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The Man Who Orders Three Beers

An Irishman by the name of Paul McLean moves into a tiny hamlet in County Kerry, walks into the pub and promptly orders three beers. The bartender raises his eyebrows, but serves the man three beers, which he drinks quietly at a table, alone.
An hour later, the man has finished the three beers and orders three more. This happens yet again. The next evening the man again orders and drinks three beers at a time, several times. Soon the entire town is whispering about the Man Who Orders Three Beers.
Finally, a week later, the bartender broaches the subject on behalf of the town. "I don't mean to pry, but folks around here are wondering why you always order three beers."
"'Tis odd, isn't it?" the man replies. "You see, I have two brothers, and one went to America, and the other to Australia. We promised each other that we would always order an extra two beers whenever we drank as a way of keeping up the family bond."
The bartender and the whole town was pleased with this answer, and soon the Man Who Orders Three Beers became a local celebrity and source of pride to the hamlet, even to the extent that out-of-towners would come to watch him drink.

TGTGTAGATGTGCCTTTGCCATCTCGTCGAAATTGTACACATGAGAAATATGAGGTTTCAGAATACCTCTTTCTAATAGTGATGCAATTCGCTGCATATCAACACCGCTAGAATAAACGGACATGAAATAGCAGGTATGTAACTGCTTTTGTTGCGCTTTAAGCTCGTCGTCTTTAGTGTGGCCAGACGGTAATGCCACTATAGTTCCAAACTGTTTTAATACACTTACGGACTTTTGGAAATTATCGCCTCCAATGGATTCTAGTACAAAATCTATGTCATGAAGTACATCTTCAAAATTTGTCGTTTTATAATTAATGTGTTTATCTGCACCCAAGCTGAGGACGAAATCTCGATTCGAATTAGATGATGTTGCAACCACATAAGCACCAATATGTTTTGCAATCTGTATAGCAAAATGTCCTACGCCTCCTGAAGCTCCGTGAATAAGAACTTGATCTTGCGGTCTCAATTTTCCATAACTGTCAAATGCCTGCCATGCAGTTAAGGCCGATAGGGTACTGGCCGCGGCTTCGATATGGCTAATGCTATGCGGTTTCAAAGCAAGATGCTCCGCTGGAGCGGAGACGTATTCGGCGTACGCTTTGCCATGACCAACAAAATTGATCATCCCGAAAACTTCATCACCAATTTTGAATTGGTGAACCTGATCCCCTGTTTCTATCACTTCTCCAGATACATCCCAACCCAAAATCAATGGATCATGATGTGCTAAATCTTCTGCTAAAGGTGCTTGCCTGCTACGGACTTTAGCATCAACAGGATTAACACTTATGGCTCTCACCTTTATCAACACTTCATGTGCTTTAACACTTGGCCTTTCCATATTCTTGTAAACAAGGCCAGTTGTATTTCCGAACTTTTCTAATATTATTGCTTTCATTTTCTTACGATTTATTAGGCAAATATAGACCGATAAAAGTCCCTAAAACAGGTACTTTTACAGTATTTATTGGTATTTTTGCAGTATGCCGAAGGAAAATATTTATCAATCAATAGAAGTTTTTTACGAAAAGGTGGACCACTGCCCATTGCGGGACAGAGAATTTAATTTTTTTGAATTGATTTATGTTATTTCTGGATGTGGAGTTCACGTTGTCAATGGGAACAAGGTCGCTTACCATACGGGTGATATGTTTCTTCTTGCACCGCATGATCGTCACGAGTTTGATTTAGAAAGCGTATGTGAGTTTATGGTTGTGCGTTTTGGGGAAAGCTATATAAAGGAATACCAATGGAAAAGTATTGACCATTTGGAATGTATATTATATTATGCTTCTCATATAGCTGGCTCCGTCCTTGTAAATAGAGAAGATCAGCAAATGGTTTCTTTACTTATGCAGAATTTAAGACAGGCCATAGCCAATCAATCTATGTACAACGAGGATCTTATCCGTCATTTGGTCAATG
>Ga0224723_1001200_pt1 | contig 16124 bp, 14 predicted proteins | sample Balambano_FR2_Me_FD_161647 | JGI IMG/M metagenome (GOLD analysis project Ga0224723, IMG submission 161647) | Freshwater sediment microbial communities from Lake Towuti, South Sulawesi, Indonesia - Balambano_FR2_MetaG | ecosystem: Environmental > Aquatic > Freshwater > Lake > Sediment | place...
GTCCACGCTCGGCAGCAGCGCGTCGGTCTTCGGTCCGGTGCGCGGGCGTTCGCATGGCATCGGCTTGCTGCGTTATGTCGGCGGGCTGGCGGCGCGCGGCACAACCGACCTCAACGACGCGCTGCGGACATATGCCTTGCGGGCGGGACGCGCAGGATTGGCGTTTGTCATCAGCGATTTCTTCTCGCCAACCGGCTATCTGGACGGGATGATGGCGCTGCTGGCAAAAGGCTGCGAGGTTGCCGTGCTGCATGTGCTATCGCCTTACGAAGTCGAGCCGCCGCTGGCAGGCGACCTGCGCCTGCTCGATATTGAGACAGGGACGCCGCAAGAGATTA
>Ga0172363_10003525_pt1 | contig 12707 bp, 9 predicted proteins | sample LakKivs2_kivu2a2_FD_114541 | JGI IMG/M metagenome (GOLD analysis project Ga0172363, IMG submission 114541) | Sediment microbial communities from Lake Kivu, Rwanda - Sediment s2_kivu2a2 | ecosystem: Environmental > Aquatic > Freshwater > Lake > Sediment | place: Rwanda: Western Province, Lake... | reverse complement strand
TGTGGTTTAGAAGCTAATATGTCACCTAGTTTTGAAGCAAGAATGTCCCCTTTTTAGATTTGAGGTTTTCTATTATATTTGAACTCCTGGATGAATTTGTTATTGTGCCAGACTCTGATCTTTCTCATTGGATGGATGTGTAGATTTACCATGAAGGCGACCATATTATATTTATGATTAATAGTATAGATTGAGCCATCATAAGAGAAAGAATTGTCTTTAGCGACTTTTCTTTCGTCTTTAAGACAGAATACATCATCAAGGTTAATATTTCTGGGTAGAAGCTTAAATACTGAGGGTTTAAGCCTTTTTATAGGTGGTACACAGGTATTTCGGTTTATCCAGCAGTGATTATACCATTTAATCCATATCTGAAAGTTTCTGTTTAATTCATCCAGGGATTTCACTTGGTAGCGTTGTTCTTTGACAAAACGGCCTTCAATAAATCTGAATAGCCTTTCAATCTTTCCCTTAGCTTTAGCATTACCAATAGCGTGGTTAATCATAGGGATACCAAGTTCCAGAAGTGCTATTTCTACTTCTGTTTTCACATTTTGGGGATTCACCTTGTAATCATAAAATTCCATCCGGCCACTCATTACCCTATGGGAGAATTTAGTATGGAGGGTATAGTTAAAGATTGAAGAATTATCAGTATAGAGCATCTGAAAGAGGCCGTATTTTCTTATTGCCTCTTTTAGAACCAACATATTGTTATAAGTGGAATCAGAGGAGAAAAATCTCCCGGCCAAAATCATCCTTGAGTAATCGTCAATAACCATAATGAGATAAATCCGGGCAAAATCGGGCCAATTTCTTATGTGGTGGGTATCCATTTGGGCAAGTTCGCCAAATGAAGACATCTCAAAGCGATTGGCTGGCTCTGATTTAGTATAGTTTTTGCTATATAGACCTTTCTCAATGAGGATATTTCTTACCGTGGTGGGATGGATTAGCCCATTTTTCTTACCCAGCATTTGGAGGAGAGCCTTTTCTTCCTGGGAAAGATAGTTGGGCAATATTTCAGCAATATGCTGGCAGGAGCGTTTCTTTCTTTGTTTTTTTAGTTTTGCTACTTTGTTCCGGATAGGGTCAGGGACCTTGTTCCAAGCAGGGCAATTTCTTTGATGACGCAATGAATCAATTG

Then, one day, the man comes in and orders only two beers. The bartender pours them with a heavy heart. This continues for the rest of the evening -- he orders only two beers. Word flies around town. Prayers are offered for the soul of one of the brothers.
The next day, the bartender says to the man, "Folks around here, me first of all, want to offer condolences to you for the death of your brother. You know -- the two beers and all..."
The man ponders this for a moment, then replies, "You'll be happy to hear that my two brothers are alive and well. It's just that I, meself, have decided to give up drinking for Lent."
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Edward Walter Maunder

Born 12 Apr 1851; died 21 Mar 1928 at age 76.English astronomer who was the first to take the British Civil Service Commission examination for the post of photographic and spectroscopic assistant at the Royal Observatory, Greenwich. For the next forty years that he worked there, he made extensive measurements of sunspots. Checking historical records, he found a period from 1645 to 1715 that had a remarkable lack of reports on sunspots. Although he might have questioned the accuracy of the reporting, he instead attributed the shortage of report to an actual dearth of sunspots during that period. Although his suggestion was not generally accepted at first, accumulating research has since indicated there are indeed decades-long times when the sun has notably few sunspots. These periods are now known as Maunder minima.«
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